I guess I was lucky in that after my 8 years of learning I was then hired to do an artworking, retouching and CGI role. It meant I was not thrown completely into the deep end. It gave me a chance to swim without sinking and I threw myself into it wholeheartedly and the client’s eyes really started to light up when he could see the chance to do stuff not possible before and at the speed it could be done in.

CGI artist David Turfitt

What does your typical day look like?

My dream was always to work in Cinema 4D each and every day and I get to live that dream and still pinch myself all these years later that I get to do it. Actually my mind gets to work most days around 5am in an alpha state with ideas of scenes, lighting setups, colours, shapes, animations, all sorts of things and I quickly have to sketch them out before they got lost to the ether. 

The Mac gets turned on around 7am (unless an overnight render queue has taken place in which case I can’t wait to see if it has all worked and has given me the raw materials to start retouching with). I sometimes get so involved with stuff that it can be 3 or 4pm before I take a break and eat something. They always say that when you love what you do that hours just pass by unnoticed. Most of the time that is true unless there is a pressing deadline in which case the minute hand is watched like a hawk and I swear someone is deliberately moving it! I turn off far too late really at around 11pm.

I generally have some sort of 3D or Photoshop file open 7 days a week and will tweak, test render or retouch whenever I pass. The amount of ground you can cover in a year doing that is truly remarkable and the body of work you build up is immense.

CGI artist David Turfitt

Describe your ideal client.

One that communicates clearly. The amount of times you can sit in meetings with wishy-washy, floaty thoughts from creatives and nothing concrete to work on – so frustrating. It is the ones who know exactly what they want and can relate that to you knowing your skill set but keep pushing you just that 5% more each time to reach for higher. They are the rare ones that you can meet just a handful of times in a career but make the whole process just a joy and the late nights with takeaways and getting a cab home at 3AM don’t bother you as the process is just so rewarding.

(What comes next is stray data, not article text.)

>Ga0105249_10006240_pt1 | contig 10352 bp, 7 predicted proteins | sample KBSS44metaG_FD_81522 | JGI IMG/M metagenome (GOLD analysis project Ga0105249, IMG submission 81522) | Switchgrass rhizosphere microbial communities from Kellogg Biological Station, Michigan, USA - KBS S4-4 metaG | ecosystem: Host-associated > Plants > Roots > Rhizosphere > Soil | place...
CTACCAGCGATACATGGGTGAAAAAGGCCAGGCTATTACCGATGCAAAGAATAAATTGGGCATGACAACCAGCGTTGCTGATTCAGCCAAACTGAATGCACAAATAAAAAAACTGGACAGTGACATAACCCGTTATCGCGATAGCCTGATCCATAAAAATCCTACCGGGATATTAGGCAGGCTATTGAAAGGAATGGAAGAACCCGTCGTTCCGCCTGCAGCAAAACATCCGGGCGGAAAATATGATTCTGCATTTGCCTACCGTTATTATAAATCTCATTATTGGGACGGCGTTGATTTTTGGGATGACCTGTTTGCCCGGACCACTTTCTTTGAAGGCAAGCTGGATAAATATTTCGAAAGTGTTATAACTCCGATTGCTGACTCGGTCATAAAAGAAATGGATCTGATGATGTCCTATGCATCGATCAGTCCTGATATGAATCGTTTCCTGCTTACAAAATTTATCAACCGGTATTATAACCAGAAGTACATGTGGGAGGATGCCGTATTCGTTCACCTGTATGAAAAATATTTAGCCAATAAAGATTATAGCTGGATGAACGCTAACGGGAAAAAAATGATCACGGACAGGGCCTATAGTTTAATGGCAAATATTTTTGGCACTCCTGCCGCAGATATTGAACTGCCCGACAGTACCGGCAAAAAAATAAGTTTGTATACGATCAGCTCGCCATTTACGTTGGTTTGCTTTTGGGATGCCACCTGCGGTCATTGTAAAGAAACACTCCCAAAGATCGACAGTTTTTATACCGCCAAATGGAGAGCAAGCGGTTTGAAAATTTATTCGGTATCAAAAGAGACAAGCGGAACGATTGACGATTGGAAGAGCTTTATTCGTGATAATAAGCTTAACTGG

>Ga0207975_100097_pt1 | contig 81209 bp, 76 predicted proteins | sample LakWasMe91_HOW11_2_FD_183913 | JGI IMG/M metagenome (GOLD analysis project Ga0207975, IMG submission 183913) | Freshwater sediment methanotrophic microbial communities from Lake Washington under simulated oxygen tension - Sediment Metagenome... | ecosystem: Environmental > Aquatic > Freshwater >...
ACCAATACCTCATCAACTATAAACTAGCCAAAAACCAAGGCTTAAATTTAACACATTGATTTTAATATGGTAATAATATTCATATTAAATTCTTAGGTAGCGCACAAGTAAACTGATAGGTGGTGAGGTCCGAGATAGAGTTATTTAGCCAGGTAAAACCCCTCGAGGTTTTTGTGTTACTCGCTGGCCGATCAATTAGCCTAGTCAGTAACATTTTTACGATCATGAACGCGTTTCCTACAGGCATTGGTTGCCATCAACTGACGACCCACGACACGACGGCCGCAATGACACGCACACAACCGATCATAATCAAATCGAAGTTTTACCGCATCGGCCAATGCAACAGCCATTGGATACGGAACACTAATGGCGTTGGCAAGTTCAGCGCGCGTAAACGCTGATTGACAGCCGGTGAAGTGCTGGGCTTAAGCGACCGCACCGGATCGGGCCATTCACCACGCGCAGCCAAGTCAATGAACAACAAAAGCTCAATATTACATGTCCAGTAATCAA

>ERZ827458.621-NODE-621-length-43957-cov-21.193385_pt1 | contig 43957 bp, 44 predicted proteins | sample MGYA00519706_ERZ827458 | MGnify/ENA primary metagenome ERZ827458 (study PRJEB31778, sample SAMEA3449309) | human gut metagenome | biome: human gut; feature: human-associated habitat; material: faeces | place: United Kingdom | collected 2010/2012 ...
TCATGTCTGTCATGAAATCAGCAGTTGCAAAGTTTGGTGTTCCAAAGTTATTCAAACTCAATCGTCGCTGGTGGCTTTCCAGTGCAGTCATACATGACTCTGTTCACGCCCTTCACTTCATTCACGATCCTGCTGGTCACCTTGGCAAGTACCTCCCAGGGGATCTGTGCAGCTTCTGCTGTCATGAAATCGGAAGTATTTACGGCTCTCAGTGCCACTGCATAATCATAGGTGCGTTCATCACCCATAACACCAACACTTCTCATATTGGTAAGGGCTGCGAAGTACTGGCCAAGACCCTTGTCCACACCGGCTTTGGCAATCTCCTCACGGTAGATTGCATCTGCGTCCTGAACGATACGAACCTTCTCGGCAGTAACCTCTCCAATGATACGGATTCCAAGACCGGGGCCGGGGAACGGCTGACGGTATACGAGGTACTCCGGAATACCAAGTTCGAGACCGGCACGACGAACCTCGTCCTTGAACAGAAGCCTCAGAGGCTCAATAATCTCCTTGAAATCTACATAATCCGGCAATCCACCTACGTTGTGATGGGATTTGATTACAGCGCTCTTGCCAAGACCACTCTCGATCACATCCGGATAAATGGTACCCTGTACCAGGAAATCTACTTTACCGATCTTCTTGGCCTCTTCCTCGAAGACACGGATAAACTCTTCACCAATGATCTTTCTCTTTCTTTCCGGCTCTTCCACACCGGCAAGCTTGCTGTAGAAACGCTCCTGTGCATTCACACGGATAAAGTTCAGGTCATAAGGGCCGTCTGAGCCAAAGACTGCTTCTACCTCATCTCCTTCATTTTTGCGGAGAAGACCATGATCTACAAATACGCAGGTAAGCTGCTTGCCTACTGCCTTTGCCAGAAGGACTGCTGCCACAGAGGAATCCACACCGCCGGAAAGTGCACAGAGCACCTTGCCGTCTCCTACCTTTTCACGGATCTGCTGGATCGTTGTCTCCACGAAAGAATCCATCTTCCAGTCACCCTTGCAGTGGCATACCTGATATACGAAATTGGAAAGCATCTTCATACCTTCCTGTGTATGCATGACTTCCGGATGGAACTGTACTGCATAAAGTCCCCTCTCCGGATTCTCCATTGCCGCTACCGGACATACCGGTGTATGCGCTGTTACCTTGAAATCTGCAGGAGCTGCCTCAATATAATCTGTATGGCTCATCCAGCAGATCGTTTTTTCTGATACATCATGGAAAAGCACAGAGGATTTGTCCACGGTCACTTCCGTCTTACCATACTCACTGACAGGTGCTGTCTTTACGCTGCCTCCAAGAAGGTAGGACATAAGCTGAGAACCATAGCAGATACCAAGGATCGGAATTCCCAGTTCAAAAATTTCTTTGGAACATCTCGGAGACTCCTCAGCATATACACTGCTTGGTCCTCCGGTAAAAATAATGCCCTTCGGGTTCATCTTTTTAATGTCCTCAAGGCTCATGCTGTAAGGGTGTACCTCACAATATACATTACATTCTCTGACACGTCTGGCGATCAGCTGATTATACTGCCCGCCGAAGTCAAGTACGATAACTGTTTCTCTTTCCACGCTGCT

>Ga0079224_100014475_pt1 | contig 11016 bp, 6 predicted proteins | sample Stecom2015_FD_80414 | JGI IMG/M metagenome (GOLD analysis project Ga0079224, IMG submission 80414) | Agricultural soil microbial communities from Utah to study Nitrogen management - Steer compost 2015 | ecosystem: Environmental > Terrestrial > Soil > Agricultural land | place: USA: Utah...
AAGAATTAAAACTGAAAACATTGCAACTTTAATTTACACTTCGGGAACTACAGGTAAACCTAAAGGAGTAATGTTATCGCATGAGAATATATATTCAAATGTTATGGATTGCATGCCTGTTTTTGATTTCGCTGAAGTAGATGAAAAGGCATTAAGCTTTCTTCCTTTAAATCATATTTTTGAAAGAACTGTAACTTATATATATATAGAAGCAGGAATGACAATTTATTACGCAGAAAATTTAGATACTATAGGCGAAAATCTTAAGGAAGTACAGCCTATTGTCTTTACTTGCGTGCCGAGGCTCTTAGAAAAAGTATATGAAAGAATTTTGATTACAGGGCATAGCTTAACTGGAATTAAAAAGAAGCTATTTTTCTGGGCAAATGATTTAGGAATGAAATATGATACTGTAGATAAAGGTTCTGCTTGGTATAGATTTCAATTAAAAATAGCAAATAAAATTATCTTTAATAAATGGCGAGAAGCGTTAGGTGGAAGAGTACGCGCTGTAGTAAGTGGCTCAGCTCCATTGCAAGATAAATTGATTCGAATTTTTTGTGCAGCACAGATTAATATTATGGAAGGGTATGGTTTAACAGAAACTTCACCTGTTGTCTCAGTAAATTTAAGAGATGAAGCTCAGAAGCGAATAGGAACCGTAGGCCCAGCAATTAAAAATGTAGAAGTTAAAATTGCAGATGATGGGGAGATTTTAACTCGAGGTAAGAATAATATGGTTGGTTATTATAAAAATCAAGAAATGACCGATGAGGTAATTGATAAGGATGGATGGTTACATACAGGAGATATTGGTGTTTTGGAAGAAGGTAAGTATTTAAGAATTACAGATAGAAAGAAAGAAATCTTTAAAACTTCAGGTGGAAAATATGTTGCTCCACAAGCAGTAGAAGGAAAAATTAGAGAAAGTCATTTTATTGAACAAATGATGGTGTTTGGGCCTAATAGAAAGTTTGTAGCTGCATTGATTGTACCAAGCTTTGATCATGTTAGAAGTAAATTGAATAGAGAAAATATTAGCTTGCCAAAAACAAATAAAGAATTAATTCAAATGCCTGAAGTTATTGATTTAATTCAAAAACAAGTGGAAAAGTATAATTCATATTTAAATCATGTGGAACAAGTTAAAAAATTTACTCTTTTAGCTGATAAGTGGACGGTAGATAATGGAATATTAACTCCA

What’s your go to or most used CGI tool / software and why?

Cinema 4D is what I have used since 2001 and I guess it was the tool on offer when I started so as a legacy that is what I still use along with Corona Renderer as the render engine of choice. I have tried others but what you really need to get to is a position where you can get into a ‘flow’ state and just let the mind be free to create and for the software to follow – that is when everything becomes a magical thing, that you are not confined by technical worries but it is just about bringing your ideas to life in the best way possible. I’ve always said that clients don’t give two hoots what software you’ve used just as long as it looks good.  The lovely people at Corona Renderer asked me to write a tutorial on how I create some of my bottle work and here is a link to it all.

CGI artist David Turfitt

It is up to the artist to find what tool it is that allows them to bring out the very best in themselves and help them reach their potential. I am very curious about 3DSMax and FStorm as I see the most incredible, jaw-dropping visuals and animations coming out of it. But for me to change the operating system, software and render engine is a huge leap and with client projects pressing it seems unlikely right now but you just never know!

Post-production; what software do you use to manage and edit your images.